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As the union turns…

by Archives January 30, 2002

The CSU council of representatives has failed to install an interim executive to oversee the functioning of the CSU until the next round of elections in March.
At a meeting held Jan. 23, council voted not to permit the Representative Union to take the executive offices. Instead, former CSU interim President Patrice Blais has been in the president’s chair for the past week.
Apparently as a joke, Link reporter Steve Faguy was named VP communications. The title was revoked 24 hours later.
“Council is the biggest obstacle. It claims to represent students. It’s illegitimate, undemocratic, at best it’s completely farcical,” said RU Presidential candidate Chris Schulz. “This decision proves clearly that council is controlled by one group of people with one political agenda.”
The discussion kicked off, to the surprise of many, with councillor Tom Keefer proposing a motion that endorsed Chris Schulz and the RU as the interim executive.
“More students in this election, more than any other election in CSU history, voted for the RU as a slate,” said Keefer, who said that if the CSU is in fact “the most democratic institution on campus,” that it would place Chris Schulz as the next president.
Keefer, who ran on a slate against Schulz in last November’s byelection and withdrew before voting commenced, remains one of Schulz’s most vocal critics.
“It pains me to say it, [but] I don’t think anyone can offer a better alternative than putting the RU in. It’s only two months,” said councillor Brandi Heeren.
Many councillors agreed that by not putting the RU in office, that voter apathy, which has long plagued Concordia student elections, would become further entrenched.
Others councillors such as SPHR President Sami Nazzal and Samer Elatrash argued that if the RU was selected as the next executive, the CSU could be setting a dangerous precedent for future elections.
“If you allow the RU in on the basis of results of an election that has been nullified, then no matter how corrupt or however irregular the results are they will be taken at face value,” said Elatrash.
Nazzal added: “What people are saying is all this [allegations of corruption] doesn’t matter, we have 1,600 votes.”
Of the four contestations referred to the judicial board by dismissed Chief Electoral Officer Jessica Lajambe, which dealt with allegations of corruption that implicated the RU, only one was found to hold any weight.
Sharon Koifman, former VP external on the RU slate, was found to have participated in illegal campaigning and was issued a $20 fine and is barred from being an executive this time around.
The judicial board was present to answer any queries council might have regarding their rulings, and were subsequently grilled for nearly an hour on the finer points of their decisions.
Schulz came under further scrutiny when former presidential candidate Ralph Lee spoke what he knew of his ties to the administration. “The point is that the administration has invested a lot of money in Chris Schulz and like any good capitalist they expect a good return on their investment.”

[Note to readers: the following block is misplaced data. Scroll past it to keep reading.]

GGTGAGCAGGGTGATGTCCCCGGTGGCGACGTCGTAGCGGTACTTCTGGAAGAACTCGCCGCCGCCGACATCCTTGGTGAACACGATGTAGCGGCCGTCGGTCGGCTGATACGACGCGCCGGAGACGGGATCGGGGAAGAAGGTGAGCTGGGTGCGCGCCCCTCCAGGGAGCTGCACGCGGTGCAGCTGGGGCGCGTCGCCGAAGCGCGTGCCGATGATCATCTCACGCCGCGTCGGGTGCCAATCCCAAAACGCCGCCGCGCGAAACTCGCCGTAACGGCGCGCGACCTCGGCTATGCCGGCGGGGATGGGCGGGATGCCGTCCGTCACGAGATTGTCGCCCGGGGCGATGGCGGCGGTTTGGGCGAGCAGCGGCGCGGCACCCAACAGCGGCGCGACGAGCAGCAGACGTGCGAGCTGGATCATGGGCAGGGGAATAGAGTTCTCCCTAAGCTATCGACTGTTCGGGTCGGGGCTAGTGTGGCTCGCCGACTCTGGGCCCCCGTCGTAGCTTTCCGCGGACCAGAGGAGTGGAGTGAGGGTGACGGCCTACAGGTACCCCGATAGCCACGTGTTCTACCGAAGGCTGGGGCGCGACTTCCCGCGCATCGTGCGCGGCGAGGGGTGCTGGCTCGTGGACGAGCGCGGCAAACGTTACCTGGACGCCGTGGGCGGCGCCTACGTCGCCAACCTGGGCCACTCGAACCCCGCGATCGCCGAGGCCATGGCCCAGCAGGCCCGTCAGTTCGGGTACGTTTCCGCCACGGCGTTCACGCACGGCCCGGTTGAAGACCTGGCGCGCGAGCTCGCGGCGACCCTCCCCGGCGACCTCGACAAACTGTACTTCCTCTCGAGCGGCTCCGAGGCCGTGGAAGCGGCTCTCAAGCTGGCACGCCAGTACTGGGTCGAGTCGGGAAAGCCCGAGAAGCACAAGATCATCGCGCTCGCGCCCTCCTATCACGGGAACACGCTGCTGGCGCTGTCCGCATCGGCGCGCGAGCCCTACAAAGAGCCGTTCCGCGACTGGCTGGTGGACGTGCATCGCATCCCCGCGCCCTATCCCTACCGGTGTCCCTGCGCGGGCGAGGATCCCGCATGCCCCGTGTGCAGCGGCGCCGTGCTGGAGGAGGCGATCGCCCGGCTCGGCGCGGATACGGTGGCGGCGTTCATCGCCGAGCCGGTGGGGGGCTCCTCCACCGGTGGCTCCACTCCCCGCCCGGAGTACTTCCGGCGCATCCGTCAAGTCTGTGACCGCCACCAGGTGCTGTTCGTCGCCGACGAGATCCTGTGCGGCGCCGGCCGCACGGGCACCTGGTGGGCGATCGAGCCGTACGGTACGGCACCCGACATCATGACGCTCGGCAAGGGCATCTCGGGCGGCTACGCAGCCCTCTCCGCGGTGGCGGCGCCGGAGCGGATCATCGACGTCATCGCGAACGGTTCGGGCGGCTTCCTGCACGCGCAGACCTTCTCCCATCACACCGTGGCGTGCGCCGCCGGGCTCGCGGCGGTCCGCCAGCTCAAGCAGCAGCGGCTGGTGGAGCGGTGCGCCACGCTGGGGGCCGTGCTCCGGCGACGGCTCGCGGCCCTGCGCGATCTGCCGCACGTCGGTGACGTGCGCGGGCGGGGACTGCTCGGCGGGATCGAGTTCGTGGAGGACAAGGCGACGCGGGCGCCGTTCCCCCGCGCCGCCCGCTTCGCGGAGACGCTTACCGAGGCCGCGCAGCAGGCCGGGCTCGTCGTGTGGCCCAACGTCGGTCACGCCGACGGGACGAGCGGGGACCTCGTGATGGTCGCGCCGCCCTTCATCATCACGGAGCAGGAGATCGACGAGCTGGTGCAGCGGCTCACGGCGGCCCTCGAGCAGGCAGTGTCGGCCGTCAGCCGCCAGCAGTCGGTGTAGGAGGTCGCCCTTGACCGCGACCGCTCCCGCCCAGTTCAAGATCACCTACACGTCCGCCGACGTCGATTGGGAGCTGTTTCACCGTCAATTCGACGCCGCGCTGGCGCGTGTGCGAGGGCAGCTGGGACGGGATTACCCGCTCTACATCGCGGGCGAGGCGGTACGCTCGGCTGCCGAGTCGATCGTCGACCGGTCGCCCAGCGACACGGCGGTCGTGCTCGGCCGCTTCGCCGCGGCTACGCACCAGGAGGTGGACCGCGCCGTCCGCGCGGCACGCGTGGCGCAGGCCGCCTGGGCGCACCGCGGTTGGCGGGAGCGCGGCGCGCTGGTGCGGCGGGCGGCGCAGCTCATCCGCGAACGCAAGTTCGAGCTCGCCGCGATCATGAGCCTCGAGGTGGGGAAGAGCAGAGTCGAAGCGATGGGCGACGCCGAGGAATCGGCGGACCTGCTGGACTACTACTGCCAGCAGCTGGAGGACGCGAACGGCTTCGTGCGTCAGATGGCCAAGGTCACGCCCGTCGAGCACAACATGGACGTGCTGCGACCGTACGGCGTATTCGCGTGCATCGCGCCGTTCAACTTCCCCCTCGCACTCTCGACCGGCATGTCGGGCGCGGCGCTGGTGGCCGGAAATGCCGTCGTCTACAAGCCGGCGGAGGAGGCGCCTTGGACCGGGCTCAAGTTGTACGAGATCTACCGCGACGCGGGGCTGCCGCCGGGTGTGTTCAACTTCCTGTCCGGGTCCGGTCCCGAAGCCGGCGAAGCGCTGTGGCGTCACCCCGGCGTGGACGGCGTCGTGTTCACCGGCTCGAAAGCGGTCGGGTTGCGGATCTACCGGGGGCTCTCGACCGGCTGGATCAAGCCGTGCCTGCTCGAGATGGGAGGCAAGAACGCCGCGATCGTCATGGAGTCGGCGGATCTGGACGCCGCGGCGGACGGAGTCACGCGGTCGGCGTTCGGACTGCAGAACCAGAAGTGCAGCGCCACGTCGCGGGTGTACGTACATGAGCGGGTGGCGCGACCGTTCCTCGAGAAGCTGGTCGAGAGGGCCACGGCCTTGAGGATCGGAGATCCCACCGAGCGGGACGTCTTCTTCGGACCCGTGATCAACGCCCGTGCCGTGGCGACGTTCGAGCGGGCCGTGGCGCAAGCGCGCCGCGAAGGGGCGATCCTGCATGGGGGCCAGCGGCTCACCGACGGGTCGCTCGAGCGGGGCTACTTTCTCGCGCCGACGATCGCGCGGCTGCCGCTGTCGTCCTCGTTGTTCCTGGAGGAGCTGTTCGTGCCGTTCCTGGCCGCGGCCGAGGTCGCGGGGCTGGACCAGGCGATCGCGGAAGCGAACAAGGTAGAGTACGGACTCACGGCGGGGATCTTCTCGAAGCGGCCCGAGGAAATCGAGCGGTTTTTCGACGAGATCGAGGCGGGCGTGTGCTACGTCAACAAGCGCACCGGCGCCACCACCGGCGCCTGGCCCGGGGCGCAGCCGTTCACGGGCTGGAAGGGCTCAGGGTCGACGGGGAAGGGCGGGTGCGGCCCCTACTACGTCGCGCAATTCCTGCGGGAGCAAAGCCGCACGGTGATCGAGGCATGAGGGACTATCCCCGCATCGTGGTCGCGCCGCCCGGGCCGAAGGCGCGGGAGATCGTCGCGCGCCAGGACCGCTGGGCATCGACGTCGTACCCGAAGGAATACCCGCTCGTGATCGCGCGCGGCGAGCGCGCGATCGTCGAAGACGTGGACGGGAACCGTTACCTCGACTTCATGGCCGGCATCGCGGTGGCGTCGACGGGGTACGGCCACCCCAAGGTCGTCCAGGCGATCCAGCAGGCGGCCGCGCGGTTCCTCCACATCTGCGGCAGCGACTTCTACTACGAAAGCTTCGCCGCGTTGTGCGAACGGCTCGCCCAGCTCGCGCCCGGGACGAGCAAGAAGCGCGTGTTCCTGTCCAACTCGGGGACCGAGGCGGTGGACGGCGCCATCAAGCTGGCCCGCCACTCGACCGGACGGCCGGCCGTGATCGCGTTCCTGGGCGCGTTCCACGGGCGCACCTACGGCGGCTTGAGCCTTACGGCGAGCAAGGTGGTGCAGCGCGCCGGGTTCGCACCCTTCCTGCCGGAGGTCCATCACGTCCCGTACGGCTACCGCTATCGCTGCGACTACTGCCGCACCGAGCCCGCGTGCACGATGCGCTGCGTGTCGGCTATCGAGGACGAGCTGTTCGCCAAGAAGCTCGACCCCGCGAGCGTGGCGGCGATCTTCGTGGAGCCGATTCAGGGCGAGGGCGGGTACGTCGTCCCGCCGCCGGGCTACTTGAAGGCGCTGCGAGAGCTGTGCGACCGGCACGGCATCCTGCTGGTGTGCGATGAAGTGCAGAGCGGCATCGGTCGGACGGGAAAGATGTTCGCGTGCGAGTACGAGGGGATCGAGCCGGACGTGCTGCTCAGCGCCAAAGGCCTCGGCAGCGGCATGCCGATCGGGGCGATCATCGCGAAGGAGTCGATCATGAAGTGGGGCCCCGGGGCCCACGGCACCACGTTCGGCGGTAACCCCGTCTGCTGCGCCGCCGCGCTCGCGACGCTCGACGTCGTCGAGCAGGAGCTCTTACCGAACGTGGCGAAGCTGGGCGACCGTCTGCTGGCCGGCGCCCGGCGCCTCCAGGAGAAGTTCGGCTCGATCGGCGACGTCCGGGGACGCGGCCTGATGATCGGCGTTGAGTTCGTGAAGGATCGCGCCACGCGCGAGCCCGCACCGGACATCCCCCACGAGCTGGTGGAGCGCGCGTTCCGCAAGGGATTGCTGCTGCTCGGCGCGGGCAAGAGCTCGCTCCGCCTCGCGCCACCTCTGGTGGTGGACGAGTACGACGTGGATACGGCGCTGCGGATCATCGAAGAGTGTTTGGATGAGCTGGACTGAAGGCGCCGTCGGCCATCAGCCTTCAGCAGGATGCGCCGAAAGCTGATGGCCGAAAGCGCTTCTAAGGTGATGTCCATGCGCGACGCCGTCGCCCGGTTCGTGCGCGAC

Schulz denied any wrongdoing, saying that in accordance with a CSU formality by which slates had to detail any contact with administration upon registration for the elections, he had been completely honest.
Council selected from within its ranks a committee of six people to be responsible for interviewing potential candidates to fill the vacant executive slots.
Furthermore, it was resolved that those who comprise any interim government would not be called executives, as that would imply that they were democratically elected representatives. Anyone hired by the CSU to perform executive duties will be referred to as staff.
“I think a lot of people made a decision about the RU based on the basis of political beliefs about them and not because of the legitimacy of what they represent. You don’t take people who walk off the street, you take representatives who were elected,” said councillor Melanie Anestis shortly after she abruptly exited the meeting.
A weary looking Patrice Blais wound up the meeting, saying that another week at the CSU wasn’t necessarily something he was looking forward to. “The biggest reason that I wanted to leave is that I felt the student’s union wasn’t reaching the potential that I know it has. I hope that people can come together and we can actually do something productive instead of fighting against one another, because once we’re all divided, nothing gets done.”
Blais said he is in desperate need of a vacation, having toiled at the CSU without one since September 2000.
“Basically I don’t know what’s going to happen over the interim period, I’m sure that what happened tonight, there might be some repercussions,” he said, mirroring an earlier comment made by Tom Keefer that council’s decision not to select an executive elected by students was tantamount to committing political suicide.
Blais has since hired the members of the former interim executive, Ralph Lee, Eric Louis-Simard, and Sameer Zuberi, for a brief tenure of one week to help him keep the CSU afloat.
RU candidate Chris Schulz declined to say if he would seek legal recourse as he has said he would in the past. He said he situation will be addressed in an upcoming press conference.

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